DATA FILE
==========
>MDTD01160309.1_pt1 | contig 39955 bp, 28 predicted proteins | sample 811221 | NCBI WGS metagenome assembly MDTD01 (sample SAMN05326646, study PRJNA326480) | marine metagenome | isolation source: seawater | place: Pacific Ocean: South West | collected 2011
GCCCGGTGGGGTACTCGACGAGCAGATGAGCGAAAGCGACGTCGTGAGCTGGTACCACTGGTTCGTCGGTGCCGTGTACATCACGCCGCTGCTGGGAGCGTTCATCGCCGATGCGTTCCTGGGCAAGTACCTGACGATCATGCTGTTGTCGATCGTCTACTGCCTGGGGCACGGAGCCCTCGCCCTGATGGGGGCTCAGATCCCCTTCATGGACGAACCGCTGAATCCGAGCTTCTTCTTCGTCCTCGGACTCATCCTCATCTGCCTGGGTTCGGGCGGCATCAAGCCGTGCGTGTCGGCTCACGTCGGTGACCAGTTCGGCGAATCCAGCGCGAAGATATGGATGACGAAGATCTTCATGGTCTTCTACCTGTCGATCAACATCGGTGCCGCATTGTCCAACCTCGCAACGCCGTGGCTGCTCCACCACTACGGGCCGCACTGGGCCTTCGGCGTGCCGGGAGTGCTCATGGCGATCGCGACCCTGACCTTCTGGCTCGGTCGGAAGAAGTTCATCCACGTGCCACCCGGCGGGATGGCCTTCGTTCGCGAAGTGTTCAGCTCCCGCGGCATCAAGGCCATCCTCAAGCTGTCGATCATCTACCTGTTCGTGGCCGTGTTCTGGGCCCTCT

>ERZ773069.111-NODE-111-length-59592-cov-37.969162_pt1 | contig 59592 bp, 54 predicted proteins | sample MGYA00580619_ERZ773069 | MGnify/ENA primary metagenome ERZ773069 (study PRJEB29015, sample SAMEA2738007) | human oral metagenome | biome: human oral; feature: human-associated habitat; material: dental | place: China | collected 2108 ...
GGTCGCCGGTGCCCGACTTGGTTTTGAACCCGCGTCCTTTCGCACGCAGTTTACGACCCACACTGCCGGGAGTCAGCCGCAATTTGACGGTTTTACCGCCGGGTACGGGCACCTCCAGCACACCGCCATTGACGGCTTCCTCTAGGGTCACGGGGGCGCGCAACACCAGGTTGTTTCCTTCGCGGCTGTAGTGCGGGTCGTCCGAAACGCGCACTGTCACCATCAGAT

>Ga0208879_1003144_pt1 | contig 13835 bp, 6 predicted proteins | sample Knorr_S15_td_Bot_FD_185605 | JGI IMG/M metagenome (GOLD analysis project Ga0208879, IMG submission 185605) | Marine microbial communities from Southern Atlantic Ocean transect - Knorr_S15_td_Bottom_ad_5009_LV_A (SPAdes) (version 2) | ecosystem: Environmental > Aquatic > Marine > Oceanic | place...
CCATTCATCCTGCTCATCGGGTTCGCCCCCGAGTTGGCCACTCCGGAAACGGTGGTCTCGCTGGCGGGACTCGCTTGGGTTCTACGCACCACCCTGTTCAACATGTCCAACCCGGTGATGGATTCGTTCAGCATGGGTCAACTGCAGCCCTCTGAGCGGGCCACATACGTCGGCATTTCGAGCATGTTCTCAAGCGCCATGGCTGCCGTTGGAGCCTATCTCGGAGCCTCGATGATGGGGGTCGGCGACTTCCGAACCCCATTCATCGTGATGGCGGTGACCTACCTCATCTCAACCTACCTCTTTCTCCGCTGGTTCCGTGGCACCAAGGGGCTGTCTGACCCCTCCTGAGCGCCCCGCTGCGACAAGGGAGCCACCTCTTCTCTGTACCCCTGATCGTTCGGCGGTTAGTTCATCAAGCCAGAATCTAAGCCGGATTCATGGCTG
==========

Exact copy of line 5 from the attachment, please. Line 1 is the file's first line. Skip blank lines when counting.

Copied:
>Ga0208879_1003144_pt1 | contig 13835 bp, 6 predicted proteins | sample Knorr_S15_td_Bot_FD_185605 | JGI IMG/M metagenome (GOLD analysis project Ga0208879, IMG submission 185605) | Marine microbial communities from Southern Atlantic Ocean transect - Knorr_S15_td_Bottom_ad_5009_LV_A (SPAdes) (version 2) | ecosystem: Environmental > Aquatic > Marine > Oceanic | place...